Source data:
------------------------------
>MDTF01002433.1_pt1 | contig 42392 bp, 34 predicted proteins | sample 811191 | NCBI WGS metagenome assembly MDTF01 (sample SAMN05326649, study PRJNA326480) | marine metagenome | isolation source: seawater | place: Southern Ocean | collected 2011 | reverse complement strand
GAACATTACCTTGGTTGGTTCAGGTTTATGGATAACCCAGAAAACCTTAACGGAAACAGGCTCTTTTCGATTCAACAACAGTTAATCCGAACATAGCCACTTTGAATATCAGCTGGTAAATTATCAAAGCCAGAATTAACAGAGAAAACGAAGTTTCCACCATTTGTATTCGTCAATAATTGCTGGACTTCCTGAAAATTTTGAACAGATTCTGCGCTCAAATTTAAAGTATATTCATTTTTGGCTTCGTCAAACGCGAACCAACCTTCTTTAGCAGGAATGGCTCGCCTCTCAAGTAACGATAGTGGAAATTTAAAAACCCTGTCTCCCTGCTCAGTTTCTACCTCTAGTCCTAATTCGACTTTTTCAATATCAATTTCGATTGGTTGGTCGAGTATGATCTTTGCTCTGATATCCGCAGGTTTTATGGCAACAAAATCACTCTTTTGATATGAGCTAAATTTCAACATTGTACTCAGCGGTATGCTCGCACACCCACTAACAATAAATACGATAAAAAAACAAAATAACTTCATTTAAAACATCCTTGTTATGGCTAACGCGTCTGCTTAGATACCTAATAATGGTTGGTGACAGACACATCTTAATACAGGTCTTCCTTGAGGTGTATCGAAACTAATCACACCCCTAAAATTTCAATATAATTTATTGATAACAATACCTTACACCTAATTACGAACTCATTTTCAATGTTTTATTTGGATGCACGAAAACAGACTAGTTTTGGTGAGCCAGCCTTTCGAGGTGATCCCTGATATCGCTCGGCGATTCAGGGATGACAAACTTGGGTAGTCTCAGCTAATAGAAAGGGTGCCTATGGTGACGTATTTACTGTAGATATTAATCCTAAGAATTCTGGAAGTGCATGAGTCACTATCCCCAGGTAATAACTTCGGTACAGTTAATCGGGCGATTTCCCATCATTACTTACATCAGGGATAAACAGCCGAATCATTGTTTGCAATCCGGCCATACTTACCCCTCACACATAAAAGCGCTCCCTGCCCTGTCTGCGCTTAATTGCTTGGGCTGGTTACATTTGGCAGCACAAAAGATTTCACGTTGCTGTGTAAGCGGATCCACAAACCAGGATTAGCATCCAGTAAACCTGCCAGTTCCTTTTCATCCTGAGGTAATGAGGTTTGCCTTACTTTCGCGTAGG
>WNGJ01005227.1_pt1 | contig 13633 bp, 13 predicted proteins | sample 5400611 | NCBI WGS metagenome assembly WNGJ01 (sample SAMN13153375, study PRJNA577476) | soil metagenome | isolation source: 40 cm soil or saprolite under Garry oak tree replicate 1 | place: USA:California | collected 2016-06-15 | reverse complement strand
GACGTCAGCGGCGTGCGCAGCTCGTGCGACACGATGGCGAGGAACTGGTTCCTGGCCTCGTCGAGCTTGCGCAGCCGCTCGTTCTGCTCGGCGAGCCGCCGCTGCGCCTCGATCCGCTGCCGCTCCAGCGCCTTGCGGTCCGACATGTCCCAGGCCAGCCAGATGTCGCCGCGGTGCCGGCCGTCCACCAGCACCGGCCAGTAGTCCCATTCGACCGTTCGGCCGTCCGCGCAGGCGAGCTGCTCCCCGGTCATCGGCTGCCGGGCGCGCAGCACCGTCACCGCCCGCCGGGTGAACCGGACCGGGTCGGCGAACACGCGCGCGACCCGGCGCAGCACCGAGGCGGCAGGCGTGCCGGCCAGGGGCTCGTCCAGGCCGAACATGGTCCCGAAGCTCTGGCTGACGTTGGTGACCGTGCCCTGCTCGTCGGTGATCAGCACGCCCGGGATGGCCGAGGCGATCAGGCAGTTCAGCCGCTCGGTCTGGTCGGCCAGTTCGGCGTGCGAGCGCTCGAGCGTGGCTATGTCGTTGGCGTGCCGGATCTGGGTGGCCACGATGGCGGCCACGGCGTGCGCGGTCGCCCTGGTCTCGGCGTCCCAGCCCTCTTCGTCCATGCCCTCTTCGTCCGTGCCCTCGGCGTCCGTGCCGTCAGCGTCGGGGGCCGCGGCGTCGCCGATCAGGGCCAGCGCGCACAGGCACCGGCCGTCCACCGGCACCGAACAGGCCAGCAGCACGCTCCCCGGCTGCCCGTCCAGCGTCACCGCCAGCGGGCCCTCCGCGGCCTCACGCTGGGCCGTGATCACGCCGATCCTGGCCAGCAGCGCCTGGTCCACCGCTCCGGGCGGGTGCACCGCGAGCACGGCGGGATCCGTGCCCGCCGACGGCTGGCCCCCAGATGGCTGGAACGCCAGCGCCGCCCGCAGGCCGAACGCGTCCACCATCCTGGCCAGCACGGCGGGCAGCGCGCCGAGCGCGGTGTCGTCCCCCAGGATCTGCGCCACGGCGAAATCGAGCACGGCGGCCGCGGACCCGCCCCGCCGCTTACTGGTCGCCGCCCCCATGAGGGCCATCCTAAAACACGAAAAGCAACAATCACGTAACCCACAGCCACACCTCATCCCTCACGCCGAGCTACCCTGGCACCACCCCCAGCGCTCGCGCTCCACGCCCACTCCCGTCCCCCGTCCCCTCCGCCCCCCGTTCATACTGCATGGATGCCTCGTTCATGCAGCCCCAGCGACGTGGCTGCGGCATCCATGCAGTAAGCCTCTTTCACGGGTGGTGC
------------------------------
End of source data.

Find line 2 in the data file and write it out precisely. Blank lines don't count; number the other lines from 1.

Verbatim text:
GAACATTACCTTGGTTGGTTCAGGTTTATGGATAACCCAGAAAACCTTAACGGAAACAGGCTCTTTTCGATTCAACAACAGTTAATCCGAACATAGCCACTTTGAATATCAGCTGGTAAATTATCAAAGCCAGAATTAACAGAGAAAACGAAGTTTCCACCATTTGTATTCGTCAATAATTGCTGGACTTCCTGAAAATTTTGAACAGATTCTGCGCTCAAATTTAAAGTATATTCATTTTTGGCTTCGTCAAACGCGAACCAACCTTCTTTAGCAGGAATGGCTCGCCTCTCAAGTAACGATAGTGGAAATTTAAAAACCCTGTCTCCCTGCTCAGTTTCTACCTCTAGTCCTAATTCGACTTTTTCAATATCAATTTCGATTGGTTGGTCGAGTATGATCTTTGCTCTGATATCCGCAGGTTTTATGGCAACAAAATCACTCTTTTGATATGAGCTAAATTTCAACATTGTACTCAGCGGTATGCTCGCACACCCACTAACAATAAATACGATAAAAAAACAAAATAACTTCATTTAAAACATCCTTGTTATGGCTAACGCGTCTGCTTAGATACCTAATAATGGTTGGTGACAGACACATCTTAATACAGGTCTTCCTTGAGGTGTATCGAAACTAATCACACCCCTAAAATTTCAATATAATTTATTGATAACAATACCTTACACCTAATTACGAACTCATTTTCAATGTTTTATTTGGATGCACGAAAACAGACTAGTTTTGGTGAGCCAGCCTTTCGAGGTGATCCCTGATATCGCTCGGCGATTCAGGGATGACAAACTTGGGTAGTCTCAGCTAATAGAAAGGGTGCCTATGGTGACGTATTTACTGTAGATATTAATCCTAAGAATTCTGGAAGTGCATGAGTCACTATCCCCAGGTAATAACTTCGGTACAGTTAATCGGGCGATTTCCCATCATTACTTACATCAGGGATAAACAGCCGAATCATTGTTTGCAATCCGGCCATACTTACCCCTCACACATAAAAGCGCTCCCTGCCCTGTCTGCGCTTAATTGCTTGGGCTGGTTACATTTGGCAGCACAAAAGATTTCACGTTGCTGTGTAAGCGGATCCACAAACCAGGATTAGCATCCAGTAAACCTGCCAGTTCCTTTTCATCCTGAGGTAATGAGGTTTGCCTTACTTTCGCGTAGG